• Michael Celumusa Buthelezi



defamation, iniuria or the impairment of dignity, wrongfulness test, role of minority


The facts of Le Roux v Dey (2011 (3) SA 274 (CC)) are so well-known that they have become public knowledge. In brief: The applicants were three pupils, Le Roux, Gildenhuys and Janse van Rensburg. Using his computer, Le Roux manipulated an image that showed the bodies of two naked men sitting close together on a couch and with their legs suggestively apart, while the leg of one crossed that of the other. Their hands were placed on the genital areas, but both hands and genitals were strategically covered using a school crest. Le Roux then electronically superimposed the facial images of the school principal and of Dey (the deputy principal) on the faces of the two naked men. Le Roux claimed that the idea to create the image came to him after watching an episode of an adult-cartoon series, South Park, on television. The image was created in about 5 minutes, and was not professionally done. Thereafter, the three learners – the applicants in the Constitutional Court – circulated the image among their peers using cellphones, and eventually placed an A4-size image on the school notice board. At the time Le Roux was about 15½ years old, while Gildenhuys and Janse van Rensburg were about 17 years old. All three learners were disciplined by the school authorities for their conduct and were criminally charged and sentenced to do community service. Gildenhuys and Janse van Rensburg also tendered an apology to the principal, whereas Dey, acting on legal advice, would not enter into any negotiations with the two applicants. Dey went on to institute legal proceedings against the three learners in the High Court, for defamation and injured feelings or iniuria. The High Court upheld both claims and awarded R45 000 in damages as a composite award. The learners, however, appealed to the SCA, which upheld, by the majority, the defamation claim, while regarding the finding of the High Court as “an impermissible accumulation of actions”. Nevertheless, the SCA upheld the amount awarded by the High Court against the learners. The present case then dealt with the application for appeal to the Constitutional Court brought by the three learners against this decision of the SCA, which found them liable for damages for publication of an alleged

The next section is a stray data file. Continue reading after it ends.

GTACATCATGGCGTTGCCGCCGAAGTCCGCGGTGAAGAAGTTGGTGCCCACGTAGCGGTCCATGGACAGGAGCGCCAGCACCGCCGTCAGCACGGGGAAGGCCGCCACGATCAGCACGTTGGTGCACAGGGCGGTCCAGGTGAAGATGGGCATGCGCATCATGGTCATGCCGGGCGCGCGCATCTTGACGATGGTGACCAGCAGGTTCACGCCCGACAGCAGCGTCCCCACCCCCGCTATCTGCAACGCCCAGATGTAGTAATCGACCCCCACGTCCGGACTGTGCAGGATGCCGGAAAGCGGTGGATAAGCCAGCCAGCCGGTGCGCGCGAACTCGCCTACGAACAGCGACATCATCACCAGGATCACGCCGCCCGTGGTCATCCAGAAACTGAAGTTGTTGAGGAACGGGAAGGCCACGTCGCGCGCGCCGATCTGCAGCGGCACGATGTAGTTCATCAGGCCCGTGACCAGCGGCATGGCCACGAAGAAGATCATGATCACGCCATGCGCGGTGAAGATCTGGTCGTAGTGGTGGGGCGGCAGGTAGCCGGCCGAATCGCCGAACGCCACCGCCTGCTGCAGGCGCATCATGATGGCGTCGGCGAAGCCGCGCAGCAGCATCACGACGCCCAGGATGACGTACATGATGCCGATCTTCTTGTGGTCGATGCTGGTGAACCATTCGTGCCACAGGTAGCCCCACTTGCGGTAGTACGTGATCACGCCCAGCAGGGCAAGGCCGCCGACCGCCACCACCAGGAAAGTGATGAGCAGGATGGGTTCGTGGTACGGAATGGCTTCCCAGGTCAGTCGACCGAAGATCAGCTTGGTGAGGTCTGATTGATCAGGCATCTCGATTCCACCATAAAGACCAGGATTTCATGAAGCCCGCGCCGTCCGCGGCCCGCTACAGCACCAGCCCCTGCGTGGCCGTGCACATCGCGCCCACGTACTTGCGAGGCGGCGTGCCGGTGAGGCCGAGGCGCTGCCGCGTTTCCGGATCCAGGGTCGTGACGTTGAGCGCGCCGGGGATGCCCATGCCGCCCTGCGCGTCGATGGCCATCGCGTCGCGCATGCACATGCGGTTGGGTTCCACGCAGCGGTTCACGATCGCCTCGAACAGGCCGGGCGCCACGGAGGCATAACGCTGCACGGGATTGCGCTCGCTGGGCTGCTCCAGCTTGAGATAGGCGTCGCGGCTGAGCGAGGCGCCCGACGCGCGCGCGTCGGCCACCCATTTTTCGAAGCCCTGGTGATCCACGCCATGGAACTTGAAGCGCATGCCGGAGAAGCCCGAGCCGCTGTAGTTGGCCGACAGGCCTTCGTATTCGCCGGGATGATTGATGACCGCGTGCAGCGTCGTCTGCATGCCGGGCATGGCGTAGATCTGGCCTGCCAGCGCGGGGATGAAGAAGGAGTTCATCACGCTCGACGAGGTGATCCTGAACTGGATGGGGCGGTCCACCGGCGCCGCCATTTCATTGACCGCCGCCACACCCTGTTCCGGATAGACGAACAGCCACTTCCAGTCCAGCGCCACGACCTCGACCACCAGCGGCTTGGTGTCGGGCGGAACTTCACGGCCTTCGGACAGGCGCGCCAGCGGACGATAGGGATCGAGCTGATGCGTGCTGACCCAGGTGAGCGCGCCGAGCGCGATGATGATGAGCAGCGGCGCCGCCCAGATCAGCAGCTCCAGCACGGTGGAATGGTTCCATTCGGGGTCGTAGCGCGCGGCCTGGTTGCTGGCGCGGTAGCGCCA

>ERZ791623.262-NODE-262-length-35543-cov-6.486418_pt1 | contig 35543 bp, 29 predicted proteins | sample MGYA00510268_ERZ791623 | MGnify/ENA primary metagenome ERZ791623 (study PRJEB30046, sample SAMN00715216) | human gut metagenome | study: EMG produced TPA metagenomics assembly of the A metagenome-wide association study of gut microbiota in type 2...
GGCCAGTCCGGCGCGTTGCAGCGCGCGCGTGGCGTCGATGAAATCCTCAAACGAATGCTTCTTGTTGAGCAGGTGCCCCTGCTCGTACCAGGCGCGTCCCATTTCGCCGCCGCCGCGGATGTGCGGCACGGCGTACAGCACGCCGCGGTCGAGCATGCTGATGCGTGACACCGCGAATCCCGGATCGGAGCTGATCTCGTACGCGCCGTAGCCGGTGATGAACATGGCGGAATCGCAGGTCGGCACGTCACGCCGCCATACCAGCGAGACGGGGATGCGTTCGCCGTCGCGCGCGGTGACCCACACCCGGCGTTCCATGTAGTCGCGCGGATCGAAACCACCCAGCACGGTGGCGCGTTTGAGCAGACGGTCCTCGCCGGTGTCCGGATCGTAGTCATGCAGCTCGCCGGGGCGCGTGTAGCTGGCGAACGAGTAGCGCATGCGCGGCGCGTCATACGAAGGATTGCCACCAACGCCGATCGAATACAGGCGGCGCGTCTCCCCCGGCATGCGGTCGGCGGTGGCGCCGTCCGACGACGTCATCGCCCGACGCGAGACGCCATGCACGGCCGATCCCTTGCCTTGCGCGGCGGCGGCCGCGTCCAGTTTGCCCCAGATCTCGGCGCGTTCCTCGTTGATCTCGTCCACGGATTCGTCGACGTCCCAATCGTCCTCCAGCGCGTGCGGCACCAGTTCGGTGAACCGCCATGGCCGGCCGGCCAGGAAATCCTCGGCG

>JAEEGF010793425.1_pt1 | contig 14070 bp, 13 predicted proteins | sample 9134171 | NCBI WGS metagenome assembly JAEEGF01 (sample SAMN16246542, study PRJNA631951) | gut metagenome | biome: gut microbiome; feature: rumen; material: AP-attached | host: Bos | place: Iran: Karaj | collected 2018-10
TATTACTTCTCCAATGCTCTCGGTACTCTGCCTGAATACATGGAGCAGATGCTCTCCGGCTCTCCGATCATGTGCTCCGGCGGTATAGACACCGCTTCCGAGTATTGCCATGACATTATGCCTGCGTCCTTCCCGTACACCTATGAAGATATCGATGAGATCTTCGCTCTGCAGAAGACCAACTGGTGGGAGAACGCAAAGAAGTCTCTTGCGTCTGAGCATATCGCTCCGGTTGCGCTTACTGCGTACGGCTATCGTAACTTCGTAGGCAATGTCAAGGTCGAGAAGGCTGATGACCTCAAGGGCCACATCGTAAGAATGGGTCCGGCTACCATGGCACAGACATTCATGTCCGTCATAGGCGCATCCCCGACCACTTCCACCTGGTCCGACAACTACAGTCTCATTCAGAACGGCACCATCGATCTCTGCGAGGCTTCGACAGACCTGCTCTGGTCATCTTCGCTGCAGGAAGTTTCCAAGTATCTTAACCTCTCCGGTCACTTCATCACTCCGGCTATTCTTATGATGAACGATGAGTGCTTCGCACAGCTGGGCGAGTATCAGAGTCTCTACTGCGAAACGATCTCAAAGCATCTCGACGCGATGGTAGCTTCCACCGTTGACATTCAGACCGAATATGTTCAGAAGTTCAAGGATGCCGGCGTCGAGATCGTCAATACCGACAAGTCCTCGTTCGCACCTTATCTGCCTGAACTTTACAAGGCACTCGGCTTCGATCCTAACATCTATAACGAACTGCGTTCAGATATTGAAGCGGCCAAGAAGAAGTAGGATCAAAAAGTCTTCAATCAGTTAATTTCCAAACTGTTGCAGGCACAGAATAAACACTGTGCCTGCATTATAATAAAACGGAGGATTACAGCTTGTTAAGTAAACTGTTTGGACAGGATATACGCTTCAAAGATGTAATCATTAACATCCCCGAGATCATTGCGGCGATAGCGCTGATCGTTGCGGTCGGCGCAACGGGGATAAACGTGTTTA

defamatory image bearing Dey’s face. Six members of the Constitutional Court, as per Brand AJ, affirmed the finding of the SCA that the image was defamatory of Dey, whereas they were also amenable to the view that the image amounted to an injury to his feelings, even if it were not defamatory of him. Meanwhile, two members of the court, Froneman J and Cameron J, held that the image amounted to injury to Dey’s feelings, but were not defamatory of him. The other two members of the court, Yacoob J and Skweyiya J, held that the image was neither defamatory nor injurious to Dey’s feelings. According to Campbell, the Constitutional Court judgments give rise to a number of concerns that may become a subject for comments over time. This note highlights a few of the concerns evident from the dissenting minority judgment of Yacoob J, which was supported by Skweyiya J. Primarily, the note provides a critique of the main findings of this minority judgment with regard to both claims brought by Dey, namely the defamation claim and the claim based on iniuria or the impairment of his dignity. It particularly takes issue with the minority’s application of the wrongfulness test in their judgment. Furthermore, the note explores the role of minority and the principle of the paramountcy of the best interests of the
child, applying the principles of the actio iniuriarum.  


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How to Cite

Michael Celumusa Buthelezi. (2021). IN DISSENT: A CRITICAL REVIEW OF THE MINORITY JUDGMENT OF YACOOB J Le Roux v Dey 2011 (3) SA 274 (CC). Obiter, 33(3).